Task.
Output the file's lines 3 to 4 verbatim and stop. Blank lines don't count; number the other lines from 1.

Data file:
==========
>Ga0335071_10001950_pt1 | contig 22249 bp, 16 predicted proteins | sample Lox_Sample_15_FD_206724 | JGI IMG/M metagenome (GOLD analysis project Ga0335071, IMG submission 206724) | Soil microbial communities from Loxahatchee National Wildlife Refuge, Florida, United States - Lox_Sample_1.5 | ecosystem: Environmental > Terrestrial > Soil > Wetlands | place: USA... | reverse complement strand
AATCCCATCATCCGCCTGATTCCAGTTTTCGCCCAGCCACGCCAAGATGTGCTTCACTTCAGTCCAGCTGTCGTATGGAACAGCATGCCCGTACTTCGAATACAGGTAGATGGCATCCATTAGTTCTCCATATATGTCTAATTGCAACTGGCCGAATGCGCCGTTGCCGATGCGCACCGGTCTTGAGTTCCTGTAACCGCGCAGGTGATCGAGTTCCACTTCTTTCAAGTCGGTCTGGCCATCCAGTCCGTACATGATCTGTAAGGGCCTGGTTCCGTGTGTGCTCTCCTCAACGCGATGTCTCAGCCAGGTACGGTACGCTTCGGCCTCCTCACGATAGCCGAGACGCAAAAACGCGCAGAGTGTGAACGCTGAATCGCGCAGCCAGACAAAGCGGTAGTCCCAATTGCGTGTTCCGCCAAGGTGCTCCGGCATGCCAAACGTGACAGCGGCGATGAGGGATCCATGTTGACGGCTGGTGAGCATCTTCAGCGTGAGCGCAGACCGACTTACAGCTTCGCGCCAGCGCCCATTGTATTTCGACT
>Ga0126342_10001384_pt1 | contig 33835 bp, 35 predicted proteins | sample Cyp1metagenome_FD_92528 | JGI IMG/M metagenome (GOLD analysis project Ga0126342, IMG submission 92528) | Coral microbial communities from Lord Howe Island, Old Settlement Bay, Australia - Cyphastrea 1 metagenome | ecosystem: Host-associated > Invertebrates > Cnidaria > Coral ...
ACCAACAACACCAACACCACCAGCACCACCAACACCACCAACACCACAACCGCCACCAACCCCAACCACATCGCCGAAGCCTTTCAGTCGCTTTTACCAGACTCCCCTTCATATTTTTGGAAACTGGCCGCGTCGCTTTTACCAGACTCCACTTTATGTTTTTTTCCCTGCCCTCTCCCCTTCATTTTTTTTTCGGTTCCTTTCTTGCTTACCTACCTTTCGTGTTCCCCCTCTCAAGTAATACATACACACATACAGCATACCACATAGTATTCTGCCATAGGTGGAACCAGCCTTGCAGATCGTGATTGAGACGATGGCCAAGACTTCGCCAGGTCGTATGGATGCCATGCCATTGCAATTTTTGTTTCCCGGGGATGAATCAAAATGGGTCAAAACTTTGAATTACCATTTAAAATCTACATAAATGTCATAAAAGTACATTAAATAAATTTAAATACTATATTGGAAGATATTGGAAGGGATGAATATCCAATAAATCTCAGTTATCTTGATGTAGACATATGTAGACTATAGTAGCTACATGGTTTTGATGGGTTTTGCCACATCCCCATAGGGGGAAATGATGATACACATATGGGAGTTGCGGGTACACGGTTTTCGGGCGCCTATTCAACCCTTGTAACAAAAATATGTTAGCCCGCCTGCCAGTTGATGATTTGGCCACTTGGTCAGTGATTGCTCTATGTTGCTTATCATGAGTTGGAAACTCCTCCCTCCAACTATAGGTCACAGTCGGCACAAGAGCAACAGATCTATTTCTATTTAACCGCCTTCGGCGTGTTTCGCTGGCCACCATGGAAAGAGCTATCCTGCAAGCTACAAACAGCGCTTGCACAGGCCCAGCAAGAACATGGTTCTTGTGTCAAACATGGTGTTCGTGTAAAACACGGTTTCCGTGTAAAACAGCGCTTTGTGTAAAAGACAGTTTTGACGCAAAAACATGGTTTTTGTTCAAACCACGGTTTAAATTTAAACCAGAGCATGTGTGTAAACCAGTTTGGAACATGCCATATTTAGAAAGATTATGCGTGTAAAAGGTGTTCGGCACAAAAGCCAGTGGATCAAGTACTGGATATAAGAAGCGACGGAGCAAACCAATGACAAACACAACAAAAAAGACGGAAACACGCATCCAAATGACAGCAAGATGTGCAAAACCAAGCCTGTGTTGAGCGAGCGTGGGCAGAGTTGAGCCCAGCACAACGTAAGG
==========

>Ga0126342_10001384_pt1 | contig 33835 bp, 35 predicted proteins | sample Cyp1metagenome_FD_92528 | JGI IMG/M metagenome (GOLD analysis project Ga0126342, IMG submission 92528) | Coral microbial communities from Lord Howe Island, Old Settlement Bay, Australia - Cyphastrea 1 metagenome | ecosystem: Host-associated > Invertebrates > Cnidaria > Coral ...
ACCAACAACACCAACACCACCAGCACCACCAACACCACCAACACCACAACCGCCACCAACCCCAACCACATCGCCGAAGCCTTTCAGTCGCTTTTACCAGACTCCCCTTCATATTTTTGGAAACTGGCCGCGTCGCTTTTACCAGACTCCACTTTATGTTTTTTTCCCTGCCCTCTCCCCTTCATTTTTTTTTCGGTTCCTTTCTTGCTTACCTACCTTTCGTGTTCCCCCTCTCAAGTAATACATACACACATACAGCATACCACATAGTATTCTGCCATAGGTGGAACCAGCCTTGCAGATCGTGATTGAGACGATGGCCAAGACTTCGCCAGGTCGTATGGATGCCATGCCATTGCAATTTTTGTTTCCCGGGGATGAATCAAAATGGGTCAAAACTTTGAATTACCATTTAAAATCTACATAAATGTCATAAAAGTACATTAAATAAATTTAAATACTATATTGGAAGATATTGGAAGGGATGAATATCCAATAAATCTCAGTTATCTTGATGTAGACATATGTAGACTATAGTAGCTACATGGTTTTGATGGGTTTTGCCACATCCCCATAGGGGGAAATGATGATACACATATGGGAGTTGCGGGTACACGGTTTTCGGGCGCCTATTCAACCCTTGTAACAAAAATATGTTAGCCCGCCTGCCAGTTGATGATTTGGCCACTTGGTCAGTGATTGCTCTATGTTGCTTATCATGAGTTGGAAACTCCTCCCTCCAACTATAGGTCACAGTCGGCACAAGAGCAACAGATCTATTTCTATTTAACCGCCTTCGGCGTGTTTCGCTGGCCACCATGGAAAGAGCTATCCTGCAAGCTACAAACAGCGCTTGCACAGGCCCAGCAAGAACATGGTTCTTGTGTCAAACATGGTGTTCGTGTAAAACACGGTTTCCGTGTAAAACAGCGCTTTGTGTAAAAGACAGTTTTGACGCAAAAACATGGTTTTTGTTCAAACCACGGTTTAAATTTAAACCAGAGCATGTGTGTAAACCAGTTTGGAACATGCCATATTTAGAAAGATTATGCGTGTAAAAGGTGTTCGGCACAAAAGCCAGTGGATCAAGTACTGGATATAAGAAGCGACGGAGCAAACCAATGACAAACACAACAAAAAAGACGGAAACACGCATCCAAATGACAGCAAGATGTGCAAAACCAAGCCTGTGTTGAGCGAGCGTGGGCAGAGTTGAGCCCAGCACAACGTAAGG